# 7.1: Linear Systems by Graphing

**At Grade**Created by: CK-12

## Learning Objectives

At the end of this lesson, students will be able to:

- Determine whether an ordered pair is a solution to a system of equations.
- Solve a system of equations graphically.
- Solve a system of equations graphically with a graphing calculator.
- Solve word problems using systems of equations.

## Vocabulary

Terms introduced in this lesson:

- system of equations
- solution to an equation
- solution to a system of equations
- point of intersection

## Teaching Strategies and Tips

Present students with a basic problem to motivate *systems* of equations.

Example:

*Find two numbers,* \begin{align*}x\end{align*} *and* \begin{align*}y\end{align*}, *such that their sum is* \begin{align*}10\end{align*} *and their difference is* \begin{align*}4\end{align*}.

Allow students some time to find the numbers. Encourage guess-and-check at first. A good place to start is with pairs of integers.

Solution:

The problem can be translated as:

\begin{align*}x+y & = 10 \\ x-y & = 4\end{align*}

Ask: Of all the possible ordered pair solutions to the first equation, which also satisfy the second?

\begin{align*}x && y && \text{sum} && \text{difference}\\ 5 && 5 && 10 && 0 \\ 6 && 4 && 10 && 2 \\ 7 && 3 && 10 && 4 \surd\end{align*}

Additional Example:

*Complete the table for each equation. Compare the rows of the two tables to determine the solution to the system.*

\begin{align*}2x +y & = 8 \\ x - y & = 1\end{align*}

\begin{align*}x && y \\ 0 && \\ 1 && \\ 2 && \\ 3 && \end{align*}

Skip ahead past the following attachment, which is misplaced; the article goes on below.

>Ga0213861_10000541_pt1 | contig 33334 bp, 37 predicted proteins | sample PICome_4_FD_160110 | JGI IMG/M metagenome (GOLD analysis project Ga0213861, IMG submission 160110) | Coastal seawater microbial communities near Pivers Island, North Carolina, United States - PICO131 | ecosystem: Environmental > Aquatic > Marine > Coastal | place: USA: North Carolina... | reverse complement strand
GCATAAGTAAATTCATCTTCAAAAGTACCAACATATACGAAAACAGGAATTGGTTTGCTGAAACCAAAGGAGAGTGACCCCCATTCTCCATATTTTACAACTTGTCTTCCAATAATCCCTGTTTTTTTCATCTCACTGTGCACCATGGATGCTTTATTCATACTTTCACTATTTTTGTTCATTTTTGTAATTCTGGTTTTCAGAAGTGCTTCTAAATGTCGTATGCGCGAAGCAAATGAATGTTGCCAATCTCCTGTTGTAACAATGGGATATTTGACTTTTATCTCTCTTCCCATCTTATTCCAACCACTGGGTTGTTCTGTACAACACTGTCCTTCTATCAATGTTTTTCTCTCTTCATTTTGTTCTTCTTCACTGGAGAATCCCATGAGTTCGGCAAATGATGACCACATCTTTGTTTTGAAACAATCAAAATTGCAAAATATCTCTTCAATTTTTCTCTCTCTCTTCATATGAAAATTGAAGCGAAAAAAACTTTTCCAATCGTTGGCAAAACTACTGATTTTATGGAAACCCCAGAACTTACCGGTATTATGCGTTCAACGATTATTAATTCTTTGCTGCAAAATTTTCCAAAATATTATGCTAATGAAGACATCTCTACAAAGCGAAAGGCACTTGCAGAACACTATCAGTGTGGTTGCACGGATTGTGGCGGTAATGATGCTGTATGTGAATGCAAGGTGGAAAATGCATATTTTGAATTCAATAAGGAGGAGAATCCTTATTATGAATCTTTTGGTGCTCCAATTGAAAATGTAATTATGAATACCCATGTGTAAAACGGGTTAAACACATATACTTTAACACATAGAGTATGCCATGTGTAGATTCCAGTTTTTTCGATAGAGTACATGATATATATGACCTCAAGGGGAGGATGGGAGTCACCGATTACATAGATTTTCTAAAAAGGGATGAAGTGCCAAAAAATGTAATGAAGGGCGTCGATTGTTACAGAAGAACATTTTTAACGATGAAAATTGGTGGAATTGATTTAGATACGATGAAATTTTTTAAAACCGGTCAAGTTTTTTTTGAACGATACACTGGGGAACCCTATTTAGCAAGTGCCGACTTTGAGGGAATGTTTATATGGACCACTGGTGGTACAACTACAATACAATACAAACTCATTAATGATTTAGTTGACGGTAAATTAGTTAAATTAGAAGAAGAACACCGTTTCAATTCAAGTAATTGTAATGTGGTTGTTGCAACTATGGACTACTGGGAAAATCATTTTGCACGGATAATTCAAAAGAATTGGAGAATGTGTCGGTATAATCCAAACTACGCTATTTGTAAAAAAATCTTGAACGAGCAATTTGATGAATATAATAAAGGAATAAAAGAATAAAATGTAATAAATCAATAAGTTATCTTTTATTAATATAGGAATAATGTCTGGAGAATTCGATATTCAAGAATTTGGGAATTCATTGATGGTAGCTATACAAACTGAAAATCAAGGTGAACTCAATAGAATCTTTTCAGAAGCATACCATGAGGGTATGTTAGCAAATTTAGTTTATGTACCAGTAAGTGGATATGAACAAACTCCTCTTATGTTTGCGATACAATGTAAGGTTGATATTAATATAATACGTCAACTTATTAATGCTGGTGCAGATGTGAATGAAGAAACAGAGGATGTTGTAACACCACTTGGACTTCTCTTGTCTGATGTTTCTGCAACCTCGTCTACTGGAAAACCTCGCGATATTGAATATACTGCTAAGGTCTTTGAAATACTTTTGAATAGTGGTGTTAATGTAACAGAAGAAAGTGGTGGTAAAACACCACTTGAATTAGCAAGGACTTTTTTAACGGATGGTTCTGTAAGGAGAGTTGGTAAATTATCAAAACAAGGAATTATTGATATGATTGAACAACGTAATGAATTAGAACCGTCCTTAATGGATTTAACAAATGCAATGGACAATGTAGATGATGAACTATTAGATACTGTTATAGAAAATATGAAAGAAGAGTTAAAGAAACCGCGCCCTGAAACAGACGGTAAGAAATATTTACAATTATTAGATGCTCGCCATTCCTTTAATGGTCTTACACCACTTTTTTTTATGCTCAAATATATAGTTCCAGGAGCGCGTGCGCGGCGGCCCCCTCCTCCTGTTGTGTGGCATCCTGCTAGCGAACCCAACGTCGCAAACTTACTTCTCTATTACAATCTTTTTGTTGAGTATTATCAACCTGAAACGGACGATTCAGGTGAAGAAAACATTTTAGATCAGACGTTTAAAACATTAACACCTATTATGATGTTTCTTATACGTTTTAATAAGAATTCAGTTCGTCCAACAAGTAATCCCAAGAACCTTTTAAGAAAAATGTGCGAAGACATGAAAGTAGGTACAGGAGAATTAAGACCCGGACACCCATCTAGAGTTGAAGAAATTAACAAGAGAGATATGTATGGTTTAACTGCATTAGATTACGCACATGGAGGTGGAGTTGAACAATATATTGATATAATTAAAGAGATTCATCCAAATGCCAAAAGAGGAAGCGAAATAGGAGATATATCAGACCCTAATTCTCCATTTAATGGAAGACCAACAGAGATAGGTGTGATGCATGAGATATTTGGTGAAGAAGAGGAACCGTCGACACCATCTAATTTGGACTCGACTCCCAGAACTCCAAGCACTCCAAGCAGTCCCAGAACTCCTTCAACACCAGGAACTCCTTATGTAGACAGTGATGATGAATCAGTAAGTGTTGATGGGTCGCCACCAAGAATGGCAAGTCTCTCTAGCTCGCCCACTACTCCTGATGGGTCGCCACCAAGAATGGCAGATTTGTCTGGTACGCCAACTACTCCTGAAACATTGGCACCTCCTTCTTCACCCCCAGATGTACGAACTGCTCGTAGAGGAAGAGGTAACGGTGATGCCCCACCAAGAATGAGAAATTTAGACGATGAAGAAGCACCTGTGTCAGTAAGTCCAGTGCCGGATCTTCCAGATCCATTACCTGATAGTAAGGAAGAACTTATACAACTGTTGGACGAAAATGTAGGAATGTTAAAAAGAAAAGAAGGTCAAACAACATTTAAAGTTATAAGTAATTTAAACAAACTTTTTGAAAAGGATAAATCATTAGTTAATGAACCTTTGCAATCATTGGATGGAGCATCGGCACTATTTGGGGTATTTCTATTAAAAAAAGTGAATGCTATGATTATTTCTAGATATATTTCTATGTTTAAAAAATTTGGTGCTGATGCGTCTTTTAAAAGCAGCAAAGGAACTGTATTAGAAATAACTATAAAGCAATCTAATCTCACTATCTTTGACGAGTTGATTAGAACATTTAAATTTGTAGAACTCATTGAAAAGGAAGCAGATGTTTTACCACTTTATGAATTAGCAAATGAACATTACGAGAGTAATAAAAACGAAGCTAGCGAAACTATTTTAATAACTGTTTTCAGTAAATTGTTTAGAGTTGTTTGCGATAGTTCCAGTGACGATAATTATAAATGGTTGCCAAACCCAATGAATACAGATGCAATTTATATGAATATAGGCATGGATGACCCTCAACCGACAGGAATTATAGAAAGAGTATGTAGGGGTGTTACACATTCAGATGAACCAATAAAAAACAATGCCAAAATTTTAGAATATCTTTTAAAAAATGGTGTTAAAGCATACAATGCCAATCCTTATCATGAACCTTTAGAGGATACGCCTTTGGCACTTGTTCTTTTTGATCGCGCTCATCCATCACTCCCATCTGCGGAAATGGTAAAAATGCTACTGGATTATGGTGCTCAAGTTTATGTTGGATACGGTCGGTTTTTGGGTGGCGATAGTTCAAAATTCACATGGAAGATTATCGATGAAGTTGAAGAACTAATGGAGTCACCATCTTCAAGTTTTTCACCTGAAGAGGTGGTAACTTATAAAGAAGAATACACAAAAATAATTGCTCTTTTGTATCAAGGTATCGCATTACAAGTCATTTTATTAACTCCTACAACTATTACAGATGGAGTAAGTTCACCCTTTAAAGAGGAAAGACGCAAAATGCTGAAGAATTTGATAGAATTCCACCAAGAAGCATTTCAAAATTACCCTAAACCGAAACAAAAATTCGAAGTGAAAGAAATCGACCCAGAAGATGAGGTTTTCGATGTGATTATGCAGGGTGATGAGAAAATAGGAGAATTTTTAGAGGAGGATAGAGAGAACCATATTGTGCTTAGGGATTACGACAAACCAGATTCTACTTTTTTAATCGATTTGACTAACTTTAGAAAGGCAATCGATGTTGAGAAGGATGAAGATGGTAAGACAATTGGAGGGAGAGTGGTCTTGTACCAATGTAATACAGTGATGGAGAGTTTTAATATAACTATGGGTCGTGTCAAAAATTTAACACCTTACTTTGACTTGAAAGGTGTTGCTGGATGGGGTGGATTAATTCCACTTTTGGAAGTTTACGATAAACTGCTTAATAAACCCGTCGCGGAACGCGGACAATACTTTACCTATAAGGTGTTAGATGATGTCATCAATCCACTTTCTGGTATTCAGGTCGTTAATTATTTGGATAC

\begin{align*}x && y \\ 0 && \\ 1 && \\ 2 && \\ 3 && \end{align*}

Hint: Solve each equation for \begin{align*}y\end{align*} first.

Use the introduction and Example 1 to point out that a system of equations is *one* problem despite there being *two* equations.

- The two equations must be solved “together” or
*simultaneously*. - The problem is not done until
*both*\begin{align*}x\end{align*} and \begin{align*}y\end{align*} have been determined. - The solution to an equation is a number; the solution to a system of equations is an ordered pair.
- An ordered pair solution
*satisfies*, or “makes the equations true.”

Additional Examples:

*Find the solution to the following systems of equations by checking each of the choices in the list.*

a. \begin{align*}x+y & =3 \\ 2x + y & = 1\end{align*}

i. \begin{align*}(2,1)\end{align*}

ii. \begin{align*}(5,-2)\end{align*}

iii. \begin{align*}(-2,5) \surd \end{align*}

b. \begin{align*}7x+y & =7 \\ -3x-2y & =-14\end{align*}

i. \begin{align*}(1,0)\end{align*}

ii. \begin{align*}(0,7) \surd\end{align*}

iii. \begin{align*}(4,3)\end{align*}

Use Examples 2-4 to demonstrate the graphing method for solving a system of equations.

- Lines can be graphed using any method: constructing a table of values, graphing equations in slope-intercept form, solving for and plotting the intercepts.

Emphasize that the graphing method approximates solutions.

- It is exact when the point of intersection has integer coordinates or easily discernible rational numbers.
- Suggest that students draw careful graphs.
- By zooming in, a calculator provides the coordinates of the intersection point to any degree of accuracy although the solution can still be approximate.

## Error Troubleshooting

General Tip: To generate \begin{align*}y\end{align*} values, as for a table, have students solve each equation for \begin{align*}y\end{align*} first. See Example 6.

General Tip: To demonstrate that an ordered pair is a solution to a system, remind students that it must satisfy *both* equations. To demonstrate that an ordered pair is *not* a solution to a system, remind students that *at least one* of the equations will not be satisfied.

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